If the court upholds the Affordable Care Act, that would vindicate Obama and provide a boost to his campaign, but would also give Romney “a big juicy target,” says Aron. Romney presumably would have no compunction running against a court he’d describe as having too many liberals, always a popular theme on the right.
Brad Blakeman, a former aide to George W. Bush, expects a split decision from the court. “The most important thing for Republicans in the coming decision is having a united response,” he says. “You don’t want the House saying one thing, the Senate another, and Romney saying something different. They need a unified response so they can campaign on it together.”
There will be pressure on Romney to respond instantly, and he should be cautious, says Blakeman. “The worst thing they can do in a 24-hour news cycle is to make a statement that they’ll live to regret ... Everybody has to stand down until the dust settles and we figure out what the court means.”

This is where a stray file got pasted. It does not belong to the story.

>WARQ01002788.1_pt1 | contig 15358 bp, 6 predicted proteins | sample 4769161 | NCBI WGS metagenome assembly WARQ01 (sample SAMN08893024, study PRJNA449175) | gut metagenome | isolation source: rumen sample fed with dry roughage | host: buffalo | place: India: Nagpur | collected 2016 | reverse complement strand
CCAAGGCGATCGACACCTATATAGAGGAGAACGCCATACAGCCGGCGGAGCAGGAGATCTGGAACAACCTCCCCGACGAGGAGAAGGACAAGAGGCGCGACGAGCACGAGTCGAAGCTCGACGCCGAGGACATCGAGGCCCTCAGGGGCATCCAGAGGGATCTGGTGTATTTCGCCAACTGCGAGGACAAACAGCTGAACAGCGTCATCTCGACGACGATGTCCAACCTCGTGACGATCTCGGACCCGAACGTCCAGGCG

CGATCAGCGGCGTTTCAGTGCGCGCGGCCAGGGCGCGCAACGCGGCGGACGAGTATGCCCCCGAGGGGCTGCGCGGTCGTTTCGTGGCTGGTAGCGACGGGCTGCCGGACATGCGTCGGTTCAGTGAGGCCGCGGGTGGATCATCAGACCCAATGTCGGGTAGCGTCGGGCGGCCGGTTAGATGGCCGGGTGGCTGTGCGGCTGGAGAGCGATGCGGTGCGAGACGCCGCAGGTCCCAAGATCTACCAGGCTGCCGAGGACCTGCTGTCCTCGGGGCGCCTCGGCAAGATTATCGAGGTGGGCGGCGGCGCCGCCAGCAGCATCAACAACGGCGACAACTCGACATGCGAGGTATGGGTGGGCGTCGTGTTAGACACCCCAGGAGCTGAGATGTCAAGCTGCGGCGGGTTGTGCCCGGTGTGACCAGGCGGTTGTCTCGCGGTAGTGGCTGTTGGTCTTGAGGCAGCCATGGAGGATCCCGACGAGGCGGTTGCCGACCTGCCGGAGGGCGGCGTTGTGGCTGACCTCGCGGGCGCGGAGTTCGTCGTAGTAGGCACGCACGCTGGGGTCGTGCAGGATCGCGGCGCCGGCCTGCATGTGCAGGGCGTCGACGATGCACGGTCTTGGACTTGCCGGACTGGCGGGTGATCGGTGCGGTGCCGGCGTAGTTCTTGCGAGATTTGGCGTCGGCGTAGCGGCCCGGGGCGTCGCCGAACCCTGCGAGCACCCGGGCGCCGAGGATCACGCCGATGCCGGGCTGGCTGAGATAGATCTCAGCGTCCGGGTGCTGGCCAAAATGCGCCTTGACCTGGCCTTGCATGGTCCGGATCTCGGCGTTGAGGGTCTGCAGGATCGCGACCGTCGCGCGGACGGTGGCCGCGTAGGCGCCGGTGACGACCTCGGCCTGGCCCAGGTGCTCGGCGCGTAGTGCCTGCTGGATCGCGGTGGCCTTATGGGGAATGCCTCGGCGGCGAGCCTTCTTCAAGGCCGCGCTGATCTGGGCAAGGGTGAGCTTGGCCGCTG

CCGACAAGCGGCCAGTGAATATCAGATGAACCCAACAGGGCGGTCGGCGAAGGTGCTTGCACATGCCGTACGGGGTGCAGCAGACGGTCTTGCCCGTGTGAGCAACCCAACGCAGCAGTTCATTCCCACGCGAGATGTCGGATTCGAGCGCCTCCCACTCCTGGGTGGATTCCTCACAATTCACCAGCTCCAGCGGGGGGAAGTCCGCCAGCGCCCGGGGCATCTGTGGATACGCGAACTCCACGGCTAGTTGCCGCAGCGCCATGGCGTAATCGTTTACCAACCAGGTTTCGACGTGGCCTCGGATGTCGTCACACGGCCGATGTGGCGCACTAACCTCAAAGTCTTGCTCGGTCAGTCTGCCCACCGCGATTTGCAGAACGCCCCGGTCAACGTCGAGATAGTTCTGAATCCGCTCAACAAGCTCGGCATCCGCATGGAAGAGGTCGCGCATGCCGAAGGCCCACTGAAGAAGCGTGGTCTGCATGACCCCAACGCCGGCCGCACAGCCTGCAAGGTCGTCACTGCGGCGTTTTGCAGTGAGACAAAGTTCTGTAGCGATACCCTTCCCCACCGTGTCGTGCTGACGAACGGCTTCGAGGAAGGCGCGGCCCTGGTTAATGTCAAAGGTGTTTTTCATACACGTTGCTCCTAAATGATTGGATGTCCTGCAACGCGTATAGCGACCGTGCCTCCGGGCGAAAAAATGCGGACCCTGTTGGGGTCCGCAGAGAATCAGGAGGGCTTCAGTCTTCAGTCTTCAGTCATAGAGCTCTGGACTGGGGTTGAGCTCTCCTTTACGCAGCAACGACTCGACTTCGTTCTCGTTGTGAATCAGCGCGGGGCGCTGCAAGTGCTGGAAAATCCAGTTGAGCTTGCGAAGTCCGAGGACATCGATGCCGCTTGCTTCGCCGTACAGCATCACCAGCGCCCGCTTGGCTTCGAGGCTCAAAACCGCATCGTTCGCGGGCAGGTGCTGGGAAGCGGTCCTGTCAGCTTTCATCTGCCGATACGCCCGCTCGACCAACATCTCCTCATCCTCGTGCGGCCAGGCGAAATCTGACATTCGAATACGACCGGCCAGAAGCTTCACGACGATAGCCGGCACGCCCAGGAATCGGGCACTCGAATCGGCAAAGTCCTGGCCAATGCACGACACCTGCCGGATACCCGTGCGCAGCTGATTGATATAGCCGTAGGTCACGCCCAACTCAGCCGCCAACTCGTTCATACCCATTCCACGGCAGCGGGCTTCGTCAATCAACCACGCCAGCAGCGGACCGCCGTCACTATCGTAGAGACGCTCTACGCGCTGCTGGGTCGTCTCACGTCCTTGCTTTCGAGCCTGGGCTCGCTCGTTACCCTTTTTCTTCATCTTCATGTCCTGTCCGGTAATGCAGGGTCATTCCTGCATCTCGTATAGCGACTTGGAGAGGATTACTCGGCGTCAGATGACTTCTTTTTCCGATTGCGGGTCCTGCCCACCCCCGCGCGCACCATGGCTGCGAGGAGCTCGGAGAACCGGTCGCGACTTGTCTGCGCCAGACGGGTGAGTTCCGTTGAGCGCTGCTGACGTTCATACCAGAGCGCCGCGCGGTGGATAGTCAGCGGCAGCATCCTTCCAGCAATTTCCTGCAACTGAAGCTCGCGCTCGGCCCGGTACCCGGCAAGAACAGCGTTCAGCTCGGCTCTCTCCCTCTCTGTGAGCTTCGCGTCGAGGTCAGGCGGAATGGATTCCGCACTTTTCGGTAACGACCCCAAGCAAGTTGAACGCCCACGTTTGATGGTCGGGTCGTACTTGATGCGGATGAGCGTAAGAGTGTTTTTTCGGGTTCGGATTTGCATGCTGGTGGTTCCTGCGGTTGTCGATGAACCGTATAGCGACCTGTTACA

In a high court evenly divided with four Republican-appointed conservative justices four Democrat-appointed liberal justices—with only Reagan appointee Anthony Kennedy seen as willing to cross the ideological line—the power of the next president to alter the court’s balance could become a campaign issue.
A 5-to-4 ruling with all the Republican justices voting together would be reminiscent of the court’s ruling in Bush v. Gore, which decided the 2000 presidential election, and the 2010 Citizens United decision, opening the floodgates to special-interest money, which tends to favor the GOP. One Democratic activist imagines ads that show the justices in red and blue robes, as opposed to their customary black attire.